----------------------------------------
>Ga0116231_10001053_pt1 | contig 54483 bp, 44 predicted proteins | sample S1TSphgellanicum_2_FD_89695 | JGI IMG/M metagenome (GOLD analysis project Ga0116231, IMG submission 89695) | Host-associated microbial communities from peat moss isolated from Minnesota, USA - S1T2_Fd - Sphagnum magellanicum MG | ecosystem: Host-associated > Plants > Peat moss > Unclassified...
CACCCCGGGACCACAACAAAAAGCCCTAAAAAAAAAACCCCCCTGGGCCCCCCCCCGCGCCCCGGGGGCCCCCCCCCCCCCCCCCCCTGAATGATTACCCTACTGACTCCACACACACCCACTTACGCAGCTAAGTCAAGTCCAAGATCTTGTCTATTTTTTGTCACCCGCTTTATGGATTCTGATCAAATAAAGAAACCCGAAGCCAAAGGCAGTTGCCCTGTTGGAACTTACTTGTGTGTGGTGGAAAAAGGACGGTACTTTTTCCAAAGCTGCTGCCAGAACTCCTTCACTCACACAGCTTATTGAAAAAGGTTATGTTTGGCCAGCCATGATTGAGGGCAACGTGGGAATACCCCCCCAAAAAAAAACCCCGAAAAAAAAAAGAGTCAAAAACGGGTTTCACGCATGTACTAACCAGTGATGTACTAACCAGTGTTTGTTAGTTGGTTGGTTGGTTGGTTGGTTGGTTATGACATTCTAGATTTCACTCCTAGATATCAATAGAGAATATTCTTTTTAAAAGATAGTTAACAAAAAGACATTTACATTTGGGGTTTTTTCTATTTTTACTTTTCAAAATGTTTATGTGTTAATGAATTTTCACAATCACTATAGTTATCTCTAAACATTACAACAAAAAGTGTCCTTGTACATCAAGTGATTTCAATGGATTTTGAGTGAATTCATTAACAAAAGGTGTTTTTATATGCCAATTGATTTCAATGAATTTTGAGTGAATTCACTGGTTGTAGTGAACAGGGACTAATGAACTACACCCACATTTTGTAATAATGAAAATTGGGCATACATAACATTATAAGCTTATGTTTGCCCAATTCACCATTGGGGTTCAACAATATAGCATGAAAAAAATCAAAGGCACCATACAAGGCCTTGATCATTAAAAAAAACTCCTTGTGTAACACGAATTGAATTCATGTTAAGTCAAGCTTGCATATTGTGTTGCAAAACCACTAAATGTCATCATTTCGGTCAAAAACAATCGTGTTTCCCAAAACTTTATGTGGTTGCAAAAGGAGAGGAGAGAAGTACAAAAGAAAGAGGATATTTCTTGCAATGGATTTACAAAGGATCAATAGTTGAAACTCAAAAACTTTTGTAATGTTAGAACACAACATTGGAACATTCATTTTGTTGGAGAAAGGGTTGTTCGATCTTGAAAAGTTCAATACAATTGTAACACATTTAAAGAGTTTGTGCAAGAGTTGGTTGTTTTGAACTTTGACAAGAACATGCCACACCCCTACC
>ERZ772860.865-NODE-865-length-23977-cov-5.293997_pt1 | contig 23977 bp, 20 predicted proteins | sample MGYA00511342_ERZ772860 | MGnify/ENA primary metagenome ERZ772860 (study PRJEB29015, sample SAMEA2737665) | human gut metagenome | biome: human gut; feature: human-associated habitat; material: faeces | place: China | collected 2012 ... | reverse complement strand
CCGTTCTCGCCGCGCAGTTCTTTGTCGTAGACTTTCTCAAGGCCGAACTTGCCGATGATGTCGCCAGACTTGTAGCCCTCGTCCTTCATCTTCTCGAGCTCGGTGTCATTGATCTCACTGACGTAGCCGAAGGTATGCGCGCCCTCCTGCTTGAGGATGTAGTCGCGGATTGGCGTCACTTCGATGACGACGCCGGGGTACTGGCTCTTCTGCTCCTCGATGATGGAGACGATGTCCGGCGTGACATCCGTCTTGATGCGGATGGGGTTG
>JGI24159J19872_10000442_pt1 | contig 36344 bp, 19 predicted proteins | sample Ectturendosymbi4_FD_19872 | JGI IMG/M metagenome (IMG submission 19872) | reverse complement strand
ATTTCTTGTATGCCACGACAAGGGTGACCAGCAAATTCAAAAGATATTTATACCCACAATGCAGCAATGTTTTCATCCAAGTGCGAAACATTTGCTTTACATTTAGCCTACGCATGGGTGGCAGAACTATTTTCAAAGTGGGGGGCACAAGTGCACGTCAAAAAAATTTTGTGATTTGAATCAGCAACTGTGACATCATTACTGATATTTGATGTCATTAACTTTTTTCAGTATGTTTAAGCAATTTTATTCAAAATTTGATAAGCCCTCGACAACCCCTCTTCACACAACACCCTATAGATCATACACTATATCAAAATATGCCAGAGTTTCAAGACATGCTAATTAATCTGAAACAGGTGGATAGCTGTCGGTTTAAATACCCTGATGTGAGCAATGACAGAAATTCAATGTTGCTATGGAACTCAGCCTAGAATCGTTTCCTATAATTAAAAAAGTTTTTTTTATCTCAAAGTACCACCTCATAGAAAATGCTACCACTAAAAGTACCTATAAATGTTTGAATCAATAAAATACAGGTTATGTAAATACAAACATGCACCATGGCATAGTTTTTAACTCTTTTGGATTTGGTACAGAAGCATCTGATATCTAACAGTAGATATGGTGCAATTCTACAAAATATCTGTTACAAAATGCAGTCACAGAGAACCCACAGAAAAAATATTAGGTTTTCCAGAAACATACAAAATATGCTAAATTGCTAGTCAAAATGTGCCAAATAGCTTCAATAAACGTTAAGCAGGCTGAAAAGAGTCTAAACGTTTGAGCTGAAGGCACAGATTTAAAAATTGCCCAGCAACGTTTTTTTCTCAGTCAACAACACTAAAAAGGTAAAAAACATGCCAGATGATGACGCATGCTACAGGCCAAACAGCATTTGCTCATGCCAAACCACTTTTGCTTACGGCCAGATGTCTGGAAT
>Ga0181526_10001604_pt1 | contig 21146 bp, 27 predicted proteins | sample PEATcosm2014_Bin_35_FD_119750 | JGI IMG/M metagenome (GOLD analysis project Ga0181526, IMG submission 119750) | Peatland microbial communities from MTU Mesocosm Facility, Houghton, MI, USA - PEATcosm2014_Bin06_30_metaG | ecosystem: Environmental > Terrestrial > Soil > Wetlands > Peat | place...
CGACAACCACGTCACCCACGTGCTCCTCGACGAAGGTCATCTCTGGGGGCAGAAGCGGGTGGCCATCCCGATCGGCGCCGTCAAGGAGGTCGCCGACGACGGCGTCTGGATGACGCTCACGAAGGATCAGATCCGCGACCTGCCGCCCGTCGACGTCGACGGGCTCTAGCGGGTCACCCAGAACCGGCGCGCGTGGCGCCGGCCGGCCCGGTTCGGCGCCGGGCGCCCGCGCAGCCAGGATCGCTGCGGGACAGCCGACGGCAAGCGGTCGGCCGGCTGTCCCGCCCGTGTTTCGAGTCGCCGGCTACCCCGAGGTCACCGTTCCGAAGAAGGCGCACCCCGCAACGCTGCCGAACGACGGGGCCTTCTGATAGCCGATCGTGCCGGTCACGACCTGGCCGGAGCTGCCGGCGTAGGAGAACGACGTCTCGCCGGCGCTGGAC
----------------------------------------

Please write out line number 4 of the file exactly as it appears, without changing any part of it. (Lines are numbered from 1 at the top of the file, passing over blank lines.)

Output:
CCGTTCTCGCCGCGCAGTTCTTTGTCGTAGACTTTCTCAAGGCCGAACTTGCCGATGATGTCGCCAGACTTGTAGCCCTCGTCCTTCATCTTCTCGAGCTCGGTGTCATTGATCTCACTGACGTAGCCGAAGGTATGCGCGCCCTCCTGCTTGAGGATGTAGTCGCGGATTGGCGTCACTTCGATGACGACGCCGGGGTACTGGCTCTTCTGCTCCTCGATGATGGAGACGATGTCCGGCGTGACATCCGTCTTGATGCGGATGGGGTTG